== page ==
At first glance, Zooey Deschanel, in New Girl and in real life, seems to fit right in with postfeminist culture. What with her consistently quirky and adorable ultra-feminine clothing, including, as Jessica pointed out in her post, dresses that frequently harkens to the 50s housewife, the image of Zooey Deschanel is general cutesy, young, and playful—the “Fun Girl.” The intro to New Girl adds to this image, showing Zooey strolling carefree through a set as the boys around her arrange it, and ending with Zooey putting herself in a picture frame.
But this vacuously adorable image is not actually all that there is, to Zooey or to the show. Zooey, it turns out, is a declared feminist. (Kat Stoeffel writes about it here http://nymag.com/thecut/2013/01/zooey-deschanel-is-a-feminist.html). This disagreement with backlash feminism is rare enough among female icons these days (Katy Perry’s “I’m not a feminist, but…” statement), but Zooey also “pushes back on interviewer Logan Hill’s gendered line of questioning in an awesome way.”
Glamour: Do you want to have kids?
ZD: That is so personal, and it’s my pet peeve when people press you on it. And it’s always women who get asked! Is anybody saying that to George Clooney?
Zooey Deschanel also appears indignant about the fact that people have criticized her for her cutesy style. She argues that
“I’m just being myself. There is not an ounce of me that believes any of that crap that they say. We can’t be feminine and be feminists and be successful? I want to be a f–king feminist and wear a f–king Peter Pan collar. So f–king what?”
While Zooey Deschanel definitely fits the vital, youthful, playful aspect of postfeminism, she argues that this is her personality and shouldn’t be in conflict with feminism. While she doesn’t exactly burst any gender bubbles, this acceptance of Feminism is rare enough among young celebrities that I am behind her one hundred percent.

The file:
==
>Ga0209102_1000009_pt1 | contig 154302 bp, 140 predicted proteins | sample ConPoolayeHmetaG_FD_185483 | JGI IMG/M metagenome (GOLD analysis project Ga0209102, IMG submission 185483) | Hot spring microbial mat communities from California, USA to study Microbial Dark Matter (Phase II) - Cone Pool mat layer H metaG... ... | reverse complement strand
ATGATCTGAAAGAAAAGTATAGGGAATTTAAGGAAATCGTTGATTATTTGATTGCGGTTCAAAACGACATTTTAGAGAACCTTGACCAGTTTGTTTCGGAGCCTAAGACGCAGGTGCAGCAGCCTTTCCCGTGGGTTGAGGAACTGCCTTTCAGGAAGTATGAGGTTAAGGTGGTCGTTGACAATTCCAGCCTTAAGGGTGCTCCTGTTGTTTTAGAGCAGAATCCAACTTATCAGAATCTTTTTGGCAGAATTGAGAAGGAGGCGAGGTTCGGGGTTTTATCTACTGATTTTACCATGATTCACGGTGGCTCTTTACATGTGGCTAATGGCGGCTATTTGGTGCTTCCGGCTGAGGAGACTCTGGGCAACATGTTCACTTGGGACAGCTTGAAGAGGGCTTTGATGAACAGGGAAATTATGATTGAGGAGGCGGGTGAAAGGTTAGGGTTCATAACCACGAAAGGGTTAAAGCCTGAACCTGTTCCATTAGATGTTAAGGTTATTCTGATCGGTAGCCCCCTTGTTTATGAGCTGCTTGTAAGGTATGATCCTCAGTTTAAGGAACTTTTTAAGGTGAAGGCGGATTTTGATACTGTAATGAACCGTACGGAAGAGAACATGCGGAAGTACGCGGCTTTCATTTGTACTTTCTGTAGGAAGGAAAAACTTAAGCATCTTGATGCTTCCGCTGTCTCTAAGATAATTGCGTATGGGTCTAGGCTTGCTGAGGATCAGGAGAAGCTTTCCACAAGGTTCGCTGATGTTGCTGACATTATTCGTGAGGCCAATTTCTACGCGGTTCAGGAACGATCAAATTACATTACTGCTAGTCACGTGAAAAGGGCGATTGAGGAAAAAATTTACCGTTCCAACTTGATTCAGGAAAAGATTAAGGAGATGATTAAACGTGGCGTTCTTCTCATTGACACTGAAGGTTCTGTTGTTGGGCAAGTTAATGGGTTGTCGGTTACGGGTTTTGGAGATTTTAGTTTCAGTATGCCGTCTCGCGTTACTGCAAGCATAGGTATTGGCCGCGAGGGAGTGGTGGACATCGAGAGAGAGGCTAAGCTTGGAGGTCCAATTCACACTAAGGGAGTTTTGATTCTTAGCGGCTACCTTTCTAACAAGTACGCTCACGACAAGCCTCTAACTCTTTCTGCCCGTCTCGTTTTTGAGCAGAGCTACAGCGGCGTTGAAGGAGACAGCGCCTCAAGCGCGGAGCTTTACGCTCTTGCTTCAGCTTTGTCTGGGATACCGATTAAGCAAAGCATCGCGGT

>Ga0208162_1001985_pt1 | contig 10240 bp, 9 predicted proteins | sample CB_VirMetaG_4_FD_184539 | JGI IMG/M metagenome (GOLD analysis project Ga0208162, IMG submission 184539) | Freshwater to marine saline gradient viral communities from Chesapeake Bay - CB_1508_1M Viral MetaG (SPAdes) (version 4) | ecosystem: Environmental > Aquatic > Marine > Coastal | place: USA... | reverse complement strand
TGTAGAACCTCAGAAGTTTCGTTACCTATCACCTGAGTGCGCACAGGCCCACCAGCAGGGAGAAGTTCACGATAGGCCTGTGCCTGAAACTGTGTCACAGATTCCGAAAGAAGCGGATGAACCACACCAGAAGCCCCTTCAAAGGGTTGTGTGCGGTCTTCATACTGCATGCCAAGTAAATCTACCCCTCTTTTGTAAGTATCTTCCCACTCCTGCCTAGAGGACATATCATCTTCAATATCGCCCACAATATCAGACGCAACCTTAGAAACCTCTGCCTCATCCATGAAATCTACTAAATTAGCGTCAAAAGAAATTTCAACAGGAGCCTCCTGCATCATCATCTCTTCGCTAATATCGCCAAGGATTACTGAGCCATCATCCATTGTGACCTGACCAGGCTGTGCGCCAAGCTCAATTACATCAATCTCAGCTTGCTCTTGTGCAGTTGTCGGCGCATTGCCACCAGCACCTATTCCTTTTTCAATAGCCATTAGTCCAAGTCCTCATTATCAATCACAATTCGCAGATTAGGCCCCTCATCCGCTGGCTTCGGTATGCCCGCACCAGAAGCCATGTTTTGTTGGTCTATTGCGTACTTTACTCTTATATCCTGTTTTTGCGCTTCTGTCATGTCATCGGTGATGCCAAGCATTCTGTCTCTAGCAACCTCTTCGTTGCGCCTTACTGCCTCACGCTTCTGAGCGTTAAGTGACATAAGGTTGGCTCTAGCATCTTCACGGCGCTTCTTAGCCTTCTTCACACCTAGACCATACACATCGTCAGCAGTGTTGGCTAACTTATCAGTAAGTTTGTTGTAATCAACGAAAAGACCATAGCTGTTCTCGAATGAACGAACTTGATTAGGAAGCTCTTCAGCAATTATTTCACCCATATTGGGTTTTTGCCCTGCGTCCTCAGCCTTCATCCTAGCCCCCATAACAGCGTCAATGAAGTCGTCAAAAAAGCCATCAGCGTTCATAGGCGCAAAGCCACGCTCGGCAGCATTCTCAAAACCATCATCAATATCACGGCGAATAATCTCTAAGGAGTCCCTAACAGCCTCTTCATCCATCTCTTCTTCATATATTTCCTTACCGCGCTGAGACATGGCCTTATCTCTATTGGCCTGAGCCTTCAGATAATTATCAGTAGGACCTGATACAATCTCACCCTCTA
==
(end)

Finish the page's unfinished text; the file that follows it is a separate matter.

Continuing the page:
This my-cute-clothing-doesn’t-define-me attitude can be found in New Girl as well.
Stoeffel quotes a scene in which the character of Jess argues that yes, she teaches small children and loves cute animals, yes, she wears ruffles and ribbons and polk-a-dots, but “that doesn’t mean I’m not smart and tough and strong.”
This is played out more subtly in the episode we watched. Her unique clothing style, and her flatmates’ ridicule of it, seems to be a large factor in expressing to the audience that Jess is a weird and quirky misfit, rather than just another attractive love interest. While this could be read as self-definition through consuming, we don’t see Jess discussing her clothing, showing pride and claiming it means something, or actually engaging in acts of consumerism. Furthermore, consumerism and appearance are not represented as hugely important parts of her life. Jess does not engage in consumerism as an emotional act, and unlike Kim in Keeping up With the Kardashians, she doesn’t measure her state of well-being by whether she has taken the time to put make-up on.
While Jess does wear unique clothes, her job is what is truly important to her, and it is how she defines herself at the end of the show.